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U.S. Commission on Civil Rights authorized to conduct investigations of jury discrimination. After investigation, Commission shall submit its findings to responsible State or local authorities. Il controverted Commission shall

(Whenever the term "race or color" is used in S. 2923 and H.R. 12807 it includes civil rights workers who are promoting racial equality)

S. 2923, Douglas, Case, and other bypar

tisan Senators; H.R. 12807, Diggs and other Congressmen

H.R. 13323, Mathias (Maryland) and other

Republican House Members

Administration program

TRIAL OF STATE CRIMES IN

FEDERAL COURTS

(In S. 2923 and H.R. 12807 only. No

similar provisions in H.R. 13323 or

administration program)
Type of case

Any case triable under State or local criminal law.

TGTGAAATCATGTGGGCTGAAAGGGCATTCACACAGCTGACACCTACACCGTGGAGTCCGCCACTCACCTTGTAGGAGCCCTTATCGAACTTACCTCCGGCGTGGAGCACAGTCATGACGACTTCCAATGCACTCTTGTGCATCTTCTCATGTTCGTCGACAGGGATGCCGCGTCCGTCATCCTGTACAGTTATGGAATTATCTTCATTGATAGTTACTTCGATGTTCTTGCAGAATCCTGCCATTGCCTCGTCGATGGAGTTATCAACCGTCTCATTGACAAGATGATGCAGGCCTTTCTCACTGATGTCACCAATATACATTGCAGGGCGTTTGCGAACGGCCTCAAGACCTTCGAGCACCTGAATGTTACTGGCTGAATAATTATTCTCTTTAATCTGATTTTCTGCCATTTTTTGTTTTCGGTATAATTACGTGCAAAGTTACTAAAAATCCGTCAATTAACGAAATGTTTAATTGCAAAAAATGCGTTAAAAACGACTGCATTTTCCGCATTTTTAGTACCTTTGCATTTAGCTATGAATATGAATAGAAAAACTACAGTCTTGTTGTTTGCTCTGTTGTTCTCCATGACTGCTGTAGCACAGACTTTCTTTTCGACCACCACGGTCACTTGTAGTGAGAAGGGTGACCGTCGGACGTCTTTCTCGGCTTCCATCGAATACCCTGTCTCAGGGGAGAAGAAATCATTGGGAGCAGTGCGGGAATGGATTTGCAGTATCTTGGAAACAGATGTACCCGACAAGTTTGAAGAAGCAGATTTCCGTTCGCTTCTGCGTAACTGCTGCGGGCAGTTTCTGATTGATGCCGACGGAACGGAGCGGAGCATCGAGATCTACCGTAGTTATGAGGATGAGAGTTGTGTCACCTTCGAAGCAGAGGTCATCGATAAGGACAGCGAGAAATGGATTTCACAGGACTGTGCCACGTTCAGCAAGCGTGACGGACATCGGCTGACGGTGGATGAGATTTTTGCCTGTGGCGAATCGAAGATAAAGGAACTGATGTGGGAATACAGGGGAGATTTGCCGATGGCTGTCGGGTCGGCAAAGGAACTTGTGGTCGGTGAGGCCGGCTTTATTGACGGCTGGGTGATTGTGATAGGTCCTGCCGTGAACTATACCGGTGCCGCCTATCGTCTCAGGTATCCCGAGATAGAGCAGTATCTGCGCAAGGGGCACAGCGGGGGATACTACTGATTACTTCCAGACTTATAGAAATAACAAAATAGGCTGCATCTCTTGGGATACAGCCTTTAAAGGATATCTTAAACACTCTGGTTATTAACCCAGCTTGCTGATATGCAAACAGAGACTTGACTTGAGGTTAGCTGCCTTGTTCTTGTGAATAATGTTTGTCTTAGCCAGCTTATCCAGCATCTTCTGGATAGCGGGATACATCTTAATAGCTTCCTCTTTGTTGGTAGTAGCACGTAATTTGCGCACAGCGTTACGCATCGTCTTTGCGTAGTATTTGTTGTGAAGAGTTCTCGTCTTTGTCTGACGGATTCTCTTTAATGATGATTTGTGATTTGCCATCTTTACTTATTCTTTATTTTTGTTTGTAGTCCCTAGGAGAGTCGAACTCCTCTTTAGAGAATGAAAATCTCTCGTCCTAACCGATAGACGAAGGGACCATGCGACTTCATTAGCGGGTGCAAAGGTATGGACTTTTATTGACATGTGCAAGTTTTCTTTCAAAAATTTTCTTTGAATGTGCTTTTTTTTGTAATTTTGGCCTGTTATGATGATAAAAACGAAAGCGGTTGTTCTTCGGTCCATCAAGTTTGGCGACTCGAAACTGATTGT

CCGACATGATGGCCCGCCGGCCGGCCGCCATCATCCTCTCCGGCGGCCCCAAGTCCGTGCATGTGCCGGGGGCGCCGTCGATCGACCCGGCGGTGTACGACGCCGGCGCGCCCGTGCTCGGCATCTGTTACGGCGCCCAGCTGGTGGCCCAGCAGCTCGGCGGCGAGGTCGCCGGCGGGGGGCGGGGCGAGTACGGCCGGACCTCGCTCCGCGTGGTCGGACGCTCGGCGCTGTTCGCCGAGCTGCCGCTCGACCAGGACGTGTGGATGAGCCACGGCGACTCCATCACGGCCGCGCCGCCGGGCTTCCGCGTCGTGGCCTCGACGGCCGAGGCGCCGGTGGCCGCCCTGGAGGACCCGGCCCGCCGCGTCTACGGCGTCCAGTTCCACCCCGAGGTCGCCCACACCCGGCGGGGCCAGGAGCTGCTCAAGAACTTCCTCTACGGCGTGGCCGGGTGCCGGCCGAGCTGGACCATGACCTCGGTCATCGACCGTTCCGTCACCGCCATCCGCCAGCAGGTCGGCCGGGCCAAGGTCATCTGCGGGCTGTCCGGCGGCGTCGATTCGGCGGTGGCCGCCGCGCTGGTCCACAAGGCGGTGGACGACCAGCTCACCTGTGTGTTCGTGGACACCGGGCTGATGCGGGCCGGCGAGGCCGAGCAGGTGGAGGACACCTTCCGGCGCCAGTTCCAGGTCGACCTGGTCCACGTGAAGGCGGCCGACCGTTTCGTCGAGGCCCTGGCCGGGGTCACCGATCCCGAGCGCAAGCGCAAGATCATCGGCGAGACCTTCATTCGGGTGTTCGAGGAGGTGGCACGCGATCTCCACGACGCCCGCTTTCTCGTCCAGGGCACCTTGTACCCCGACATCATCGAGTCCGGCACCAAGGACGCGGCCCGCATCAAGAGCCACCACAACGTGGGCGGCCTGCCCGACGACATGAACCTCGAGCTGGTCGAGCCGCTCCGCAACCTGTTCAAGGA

Basis of Federal jurisdiction.

ratio of the number of persons of the group registered to vote bears to the total number of persons registered to vote.
Applicable law

State court to Federal court by filing a certificate, provided that jeopardy has not attached.
INVESTIGATION OF JURY EXCLUSION

(In S. 2923 and H.R. 12807 only. No

similar provisions in H.R. 13323 or

administration program)
Responsible agency--
Procedures.

consider responses and may revise findings. Il still controverted it shall conduct a public hearing, then publish findings. Commission's findings shall constitute evidence in any action brought under this blli, except to extent that person controverting them

satisfies the court that they are not correct.

Effect of findings